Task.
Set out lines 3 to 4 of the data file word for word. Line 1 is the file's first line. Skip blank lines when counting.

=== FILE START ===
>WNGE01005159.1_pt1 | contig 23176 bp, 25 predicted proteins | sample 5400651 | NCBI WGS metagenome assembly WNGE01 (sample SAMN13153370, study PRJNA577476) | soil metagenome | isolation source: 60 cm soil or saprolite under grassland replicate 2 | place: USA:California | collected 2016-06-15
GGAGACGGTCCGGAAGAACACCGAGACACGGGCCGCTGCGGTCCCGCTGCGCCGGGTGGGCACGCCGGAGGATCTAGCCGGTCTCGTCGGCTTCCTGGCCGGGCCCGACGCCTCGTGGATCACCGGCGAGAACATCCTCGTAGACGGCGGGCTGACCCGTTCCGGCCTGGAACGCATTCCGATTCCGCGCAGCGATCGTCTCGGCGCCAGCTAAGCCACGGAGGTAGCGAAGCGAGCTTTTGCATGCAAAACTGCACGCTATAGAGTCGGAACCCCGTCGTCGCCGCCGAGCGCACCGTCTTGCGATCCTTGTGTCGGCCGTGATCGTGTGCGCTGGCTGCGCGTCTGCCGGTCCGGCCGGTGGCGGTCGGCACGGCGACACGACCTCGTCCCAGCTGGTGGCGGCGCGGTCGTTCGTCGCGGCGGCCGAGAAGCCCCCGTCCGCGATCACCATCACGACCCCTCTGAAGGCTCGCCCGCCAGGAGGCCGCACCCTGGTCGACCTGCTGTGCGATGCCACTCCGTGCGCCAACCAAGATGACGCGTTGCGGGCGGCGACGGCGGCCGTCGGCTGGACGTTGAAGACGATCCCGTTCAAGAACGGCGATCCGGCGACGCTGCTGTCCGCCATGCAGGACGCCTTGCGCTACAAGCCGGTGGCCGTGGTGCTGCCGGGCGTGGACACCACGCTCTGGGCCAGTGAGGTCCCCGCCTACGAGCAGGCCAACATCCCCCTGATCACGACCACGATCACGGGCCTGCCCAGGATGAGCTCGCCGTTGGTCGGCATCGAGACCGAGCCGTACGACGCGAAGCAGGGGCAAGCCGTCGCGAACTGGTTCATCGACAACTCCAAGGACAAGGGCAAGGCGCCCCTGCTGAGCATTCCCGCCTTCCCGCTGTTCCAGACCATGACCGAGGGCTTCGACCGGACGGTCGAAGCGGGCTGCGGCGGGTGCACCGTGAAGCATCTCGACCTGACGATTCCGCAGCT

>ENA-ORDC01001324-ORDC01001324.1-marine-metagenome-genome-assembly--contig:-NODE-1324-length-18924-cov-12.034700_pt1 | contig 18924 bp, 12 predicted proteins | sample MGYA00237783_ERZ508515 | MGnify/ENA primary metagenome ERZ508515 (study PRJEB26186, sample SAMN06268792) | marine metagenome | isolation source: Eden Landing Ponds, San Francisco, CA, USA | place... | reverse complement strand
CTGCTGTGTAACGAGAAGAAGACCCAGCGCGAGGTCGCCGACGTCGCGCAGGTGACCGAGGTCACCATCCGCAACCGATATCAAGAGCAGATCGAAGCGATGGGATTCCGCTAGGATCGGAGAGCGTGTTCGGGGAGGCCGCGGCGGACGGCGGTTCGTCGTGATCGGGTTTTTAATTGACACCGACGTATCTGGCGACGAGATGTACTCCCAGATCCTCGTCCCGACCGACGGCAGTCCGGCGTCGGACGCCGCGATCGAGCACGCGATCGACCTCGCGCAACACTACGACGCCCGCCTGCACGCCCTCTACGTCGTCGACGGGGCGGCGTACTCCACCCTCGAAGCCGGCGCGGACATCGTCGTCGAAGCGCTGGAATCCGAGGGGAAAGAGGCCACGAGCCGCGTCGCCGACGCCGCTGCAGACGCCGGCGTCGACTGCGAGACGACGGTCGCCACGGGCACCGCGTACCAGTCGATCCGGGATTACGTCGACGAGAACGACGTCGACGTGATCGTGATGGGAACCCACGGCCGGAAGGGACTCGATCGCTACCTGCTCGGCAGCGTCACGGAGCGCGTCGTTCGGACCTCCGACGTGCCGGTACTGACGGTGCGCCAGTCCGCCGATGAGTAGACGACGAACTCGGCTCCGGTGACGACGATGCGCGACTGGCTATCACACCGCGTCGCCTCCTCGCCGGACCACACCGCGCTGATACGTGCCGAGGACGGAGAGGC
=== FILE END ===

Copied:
>ENA-ORDC01001324-ORDC01001324.1-marine-metagenome-genome-assembly--contig:-NODE-1324-length-18924-cov-12.034700_pt1 | contig 18924 bp, 12 predicted proteins | sample MGYA00237783_ERZ508515 | MGnify/ENA primary metagenome ERZ508515 (study PRJEB26186, sample SAMN06268792) | marine metagenome | isolation source: Eden Landing Ponds, San Francisco, CA, USA | place... | reverse complement strand
CTGCTGTGTAACGAGAAGAAGACCCAGCGCGAGGTCGCCGACGTCGCGCAGGTGACCGAGGTCACCATCCGCAACCGATATCAAGAGCAGATCGAAGCGATGGGATTCCGCTAGGATCGGAGAGCGTGTTCGGGGAGGCCGCGGCGGACGGCGGTTCGTCGTGATCGGGTTTTTAATTGACACCGACGTATCTGGCGACGAGATGTACTCCCAGATCCTCGTCCCGACCGACGGCAGTCCGGCGTCGGACGCCGCGATCGAGCACGCGATCGACCTCGCGCAACACTACGACGCCCGCCTGCACGCCCTCTACGTCGTCGACGGGGCGGCGTACTCCACCCTCGAAGCCGGCGCGGACATCGTCGTCGAAGCGCTGGAATCCGAGGGGAAAGAGGCCACGAGCCGCGTCGCCGACGCCGCTGCAGACGCCGGCGTCGACTGCGAGACGACGGTCGCCACGGGCACCGCGTACCAGTCGATCCGGGATTACGTCGACGAGAACGACGTCGACGTGATCGTGATGGGAACCCACGGCCGGAAGGGACTCGATCGCTACCTGCTCGGCAGCGTCACGGAGCGCGTCGTTCGGACCTCCGACGTGCCGGTACTGACGGTGCGCCAGTCCGCCGATGAGTAGACGACGAACTCGGCTCCGGTGACGACGATGCGCGACTGGCTATCACACCGCGTCGCCTCCTCGCCGGACCACACCGCGCTGATACGTGCCGAGGACGGAGAGGC